Playing By the Numbers
In life, as in goalball, accounting major Justin Chan faces every challenge head on.
Photo by: Aimee Blodgett /USF
Photo by: Aimee Blodgett /USF
USF.edu News Writer
A highly competitive game that has become the premiere team sport for athletes who are blind and visually impaired, goalball is fast paced and physically challenging. The game forces players to throw their bodies to the floor, diving head first to block a 3-pound ball – equipped with internal bells – from crossing the back line.
It’s a game Justin Chan started playing in middle school and has loved ever since. As a member of the Florida Association of Blind Athletes, he continues to dream of playing one day in the Paralympics.
“It’s a competitive thing,” said Chan, who was also a member of USF’s judo team, but now participates in the sport for pleasure and to reduce stress.
Chan is not one to shy away from a challenge of any kind – physical or mental. He is embracing one of the most academically rigorous majors in USF’s College of Business, accounting, with the same intensity that he has confronted other challenges in life. And with a current 3.8 GPA, he is doing it with tremendous success.
At last year’s College of Business scholarship luncheon, as a scholarship recipient himself, Chan shared those challenges with students and donors. A native of the Philippines, he told the story of how he was diagnosed with leukemia at the age of eight and left his homeland for treatment in the United States. During that time, a stroke and subsequent coma rendered him legally blind.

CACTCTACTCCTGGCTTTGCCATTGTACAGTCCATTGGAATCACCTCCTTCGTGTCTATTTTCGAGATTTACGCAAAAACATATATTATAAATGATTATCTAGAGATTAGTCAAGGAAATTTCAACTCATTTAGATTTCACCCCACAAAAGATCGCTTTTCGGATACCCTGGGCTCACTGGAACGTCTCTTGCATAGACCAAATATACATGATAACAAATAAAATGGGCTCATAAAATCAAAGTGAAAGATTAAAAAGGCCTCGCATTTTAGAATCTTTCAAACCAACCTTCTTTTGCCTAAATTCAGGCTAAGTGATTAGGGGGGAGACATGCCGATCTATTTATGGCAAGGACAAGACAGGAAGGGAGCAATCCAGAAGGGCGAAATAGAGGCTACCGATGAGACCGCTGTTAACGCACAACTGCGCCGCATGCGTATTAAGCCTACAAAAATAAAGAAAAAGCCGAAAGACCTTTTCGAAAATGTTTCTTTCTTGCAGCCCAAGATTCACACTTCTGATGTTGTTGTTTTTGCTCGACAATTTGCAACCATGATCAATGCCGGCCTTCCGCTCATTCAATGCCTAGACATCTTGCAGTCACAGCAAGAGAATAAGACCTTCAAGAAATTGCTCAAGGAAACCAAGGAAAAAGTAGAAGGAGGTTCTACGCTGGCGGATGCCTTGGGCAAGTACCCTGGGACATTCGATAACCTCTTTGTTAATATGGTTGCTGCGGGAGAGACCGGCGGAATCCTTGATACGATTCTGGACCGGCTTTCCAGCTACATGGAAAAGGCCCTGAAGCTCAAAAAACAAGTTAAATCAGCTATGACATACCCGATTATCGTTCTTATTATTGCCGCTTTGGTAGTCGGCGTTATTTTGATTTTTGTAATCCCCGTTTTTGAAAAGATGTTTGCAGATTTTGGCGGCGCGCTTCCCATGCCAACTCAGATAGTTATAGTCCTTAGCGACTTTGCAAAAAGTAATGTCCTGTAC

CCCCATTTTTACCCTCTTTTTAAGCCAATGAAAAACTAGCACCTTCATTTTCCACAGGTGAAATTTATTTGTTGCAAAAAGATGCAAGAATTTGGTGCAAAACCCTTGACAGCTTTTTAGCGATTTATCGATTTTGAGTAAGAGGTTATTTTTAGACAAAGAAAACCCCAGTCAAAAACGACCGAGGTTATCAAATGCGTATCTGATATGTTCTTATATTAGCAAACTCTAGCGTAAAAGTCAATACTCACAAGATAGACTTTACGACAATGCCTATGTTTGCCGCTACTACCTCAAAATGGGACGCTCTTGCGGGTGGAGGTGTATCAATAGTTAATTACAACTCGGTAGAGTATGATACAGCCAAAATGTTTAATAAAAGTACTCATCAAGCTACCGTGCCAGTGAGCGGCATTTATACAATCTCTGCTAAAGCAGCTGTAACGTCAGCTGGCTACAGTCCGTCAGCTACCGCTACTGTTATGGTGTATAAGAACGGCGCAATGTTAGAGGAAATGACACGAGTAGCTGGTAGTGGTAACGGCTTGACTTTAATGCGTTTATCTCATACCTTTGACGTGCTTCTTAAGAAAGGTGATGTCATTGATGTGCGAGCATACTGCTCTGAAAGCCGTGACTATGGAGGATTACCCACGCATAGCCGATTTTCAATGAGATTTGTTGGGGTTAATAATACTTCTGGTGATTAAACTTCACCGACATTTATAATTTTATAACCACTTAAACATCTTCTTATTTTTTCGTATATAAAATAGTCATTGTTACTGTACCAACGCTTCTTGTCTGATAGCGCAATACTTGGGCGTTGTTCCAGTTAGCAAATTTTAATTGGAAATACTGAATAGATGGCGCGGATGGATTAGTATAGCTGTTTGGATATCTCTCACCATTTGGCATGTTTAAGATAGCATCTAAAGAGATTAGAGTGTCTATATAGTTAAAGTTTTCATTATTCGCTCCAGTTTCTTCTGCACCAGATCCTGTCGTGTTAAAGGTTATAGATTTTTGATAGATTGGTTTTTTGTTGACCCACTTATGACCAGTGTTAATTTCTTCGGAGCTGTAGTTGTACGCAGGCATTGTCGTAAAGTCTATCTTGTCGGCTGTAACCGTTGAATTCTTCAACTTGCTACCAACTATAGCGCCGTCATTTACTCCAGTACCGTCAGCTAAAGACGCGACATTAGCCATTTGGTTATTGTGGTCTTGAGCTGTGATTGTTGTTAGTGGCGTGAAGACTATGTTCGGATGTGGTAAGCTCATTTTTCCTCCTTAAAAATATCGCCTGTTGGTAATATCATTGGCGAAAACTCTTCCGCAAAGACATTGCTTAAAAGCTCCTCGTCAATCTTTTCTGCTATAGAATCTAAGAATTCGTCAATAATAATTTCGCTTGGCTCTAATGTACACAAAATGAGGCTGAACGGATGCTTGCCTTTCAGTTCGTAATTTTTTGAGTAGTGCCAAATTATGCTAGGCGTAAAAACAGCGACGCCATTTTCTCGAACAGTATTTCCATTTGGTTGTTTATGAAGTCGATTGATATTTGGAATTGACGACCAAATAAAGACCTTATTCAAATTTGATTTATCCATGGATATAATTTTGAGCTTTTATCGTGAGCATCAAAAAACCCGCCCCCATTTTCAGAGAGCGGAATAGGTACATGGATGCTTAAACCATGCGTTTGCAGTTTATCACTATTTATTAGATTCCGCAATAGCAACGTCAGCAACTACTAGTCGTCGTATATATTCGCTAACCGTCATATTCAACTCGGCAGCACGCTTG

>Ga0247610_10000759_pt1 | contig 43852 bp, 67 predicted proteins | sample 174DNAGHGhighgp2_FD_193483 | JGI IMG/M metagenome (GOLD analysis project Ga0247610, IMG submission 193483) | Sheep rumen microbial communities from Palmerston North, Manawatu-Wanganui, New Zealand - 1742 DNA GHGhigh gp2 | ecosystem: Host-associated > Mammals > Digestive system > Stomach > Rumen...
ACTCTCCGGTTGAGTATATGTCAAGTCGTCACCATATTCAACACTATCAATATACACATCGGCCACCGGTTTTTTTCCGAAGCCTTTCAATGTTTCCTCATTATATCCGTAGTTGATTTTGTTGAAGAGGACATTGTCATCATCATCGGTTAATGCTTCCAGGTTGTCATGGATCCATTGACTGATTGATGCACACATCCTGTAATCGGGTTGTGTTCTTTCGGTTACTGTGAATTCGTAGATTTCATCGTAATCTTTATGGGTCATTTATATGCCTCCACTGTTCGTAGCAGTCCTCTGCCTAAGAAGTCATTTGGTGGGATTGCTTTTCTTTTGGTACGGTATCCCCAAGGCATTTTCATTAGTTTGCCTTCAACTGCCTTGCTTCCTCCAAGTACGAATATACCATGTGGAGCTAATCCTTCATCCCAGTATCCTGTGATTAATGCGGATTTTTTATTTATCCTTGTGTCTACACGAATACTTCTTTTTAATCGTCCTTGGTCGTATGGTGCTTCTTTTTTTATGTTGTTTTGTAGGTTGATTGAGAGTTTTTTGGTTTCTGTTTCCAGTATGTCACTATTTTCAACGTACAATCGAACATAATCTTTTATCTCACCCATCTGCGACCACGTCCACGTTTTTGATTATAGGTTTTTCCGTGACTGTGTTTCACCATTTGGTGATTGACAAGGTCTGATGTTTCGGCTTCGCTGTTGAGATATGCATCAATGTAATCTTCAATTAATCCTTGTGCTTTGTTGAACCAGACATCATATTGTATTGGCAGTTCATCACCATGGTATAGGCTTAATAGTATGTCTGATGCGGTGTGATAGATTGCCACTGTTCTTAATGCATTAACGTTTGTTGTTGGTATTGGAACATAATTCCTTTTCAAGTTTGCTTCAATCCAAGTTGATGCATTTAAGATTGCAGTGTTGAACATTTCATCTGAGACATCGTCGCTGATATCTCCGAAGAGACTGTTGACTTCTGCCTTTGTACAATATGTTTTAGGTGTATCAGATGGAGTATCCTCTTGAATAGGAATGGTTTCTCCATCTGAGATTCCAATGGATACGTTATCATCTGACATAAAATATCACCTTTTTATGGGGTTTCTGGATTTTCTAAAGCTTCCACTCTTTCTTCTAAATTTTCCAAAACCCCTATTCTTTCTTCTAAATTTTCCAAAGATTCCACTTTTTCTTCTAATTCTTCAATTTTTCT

“I felt hopeless,” he said. “It seemed impossible to face life without a sense I depended on so much. But I began adapting to my new life by focusing on regaining strength in my legs after being in a hospital bed for nearly five months, learning Braille, and finally going back to school.”
Chan became valedictorian of his high school class. He says that through hard work, perseverance, and focus, he learned that he could do anything he dreamed of before the leukemia diagnosis.
One of the things Chan says he always could do well was understand numbers. “Numbers are so much clearer to me than words,” he says. So he is taking that aptitude, as well as his innate attention to detail, analytical skills, and the business foundation he has started as a management major, and is transitioning to accounting with the goal of becoming a certified public accountant.
“For me, finding the missing piece on a balance sheet is like putting a puzzle together,” he says. “I really enjoyed my intro accounting classes. Plus, USF has one of the best accounting schools in the country, so I decided I want to take advantage of that.”
Something else Chan has taken advantage of in the College of Business is its Bulls Business Community. Known as the BBC, it is one of seven living-learning communities at USF. A residential housing option, living-learning communities are built around an academic program or area of special interest, and provide students with access to special resources and activities.
Designed for students intending to major in business, the BBC is a highly desirable yet extremely selective living-learning community for which only the top incoming freshmen are selected. It offers the opportunity for students to live with other motivated business students and participate in exclusive events and activities designed to develop business skills, such as company tours, networking dinners with prominent Tampa Bay business leaders, alumni visits, improvisation classes, and business preparation sessions.
“Living in the BBC and being around other business students, making connections with people headed in the same direction has been great,” Chan says. “Last spring, through a BBC networking event, I was able to talk with the president of the Tampa Chamber of Commerce about his recent trip to China. It was awesome.”
Back at that scholarship luncheon, in discussing how he has overcome life’s obstacles, Chan referred to news anchor David Brinkley, who said a successful man is one who can lay a firm foundation with the bricks, or obstacles, others throw at him.
Goalballs or bricks. Chan faces them all head on.
Mary Beth Erskine can be reached at 813-974-6993.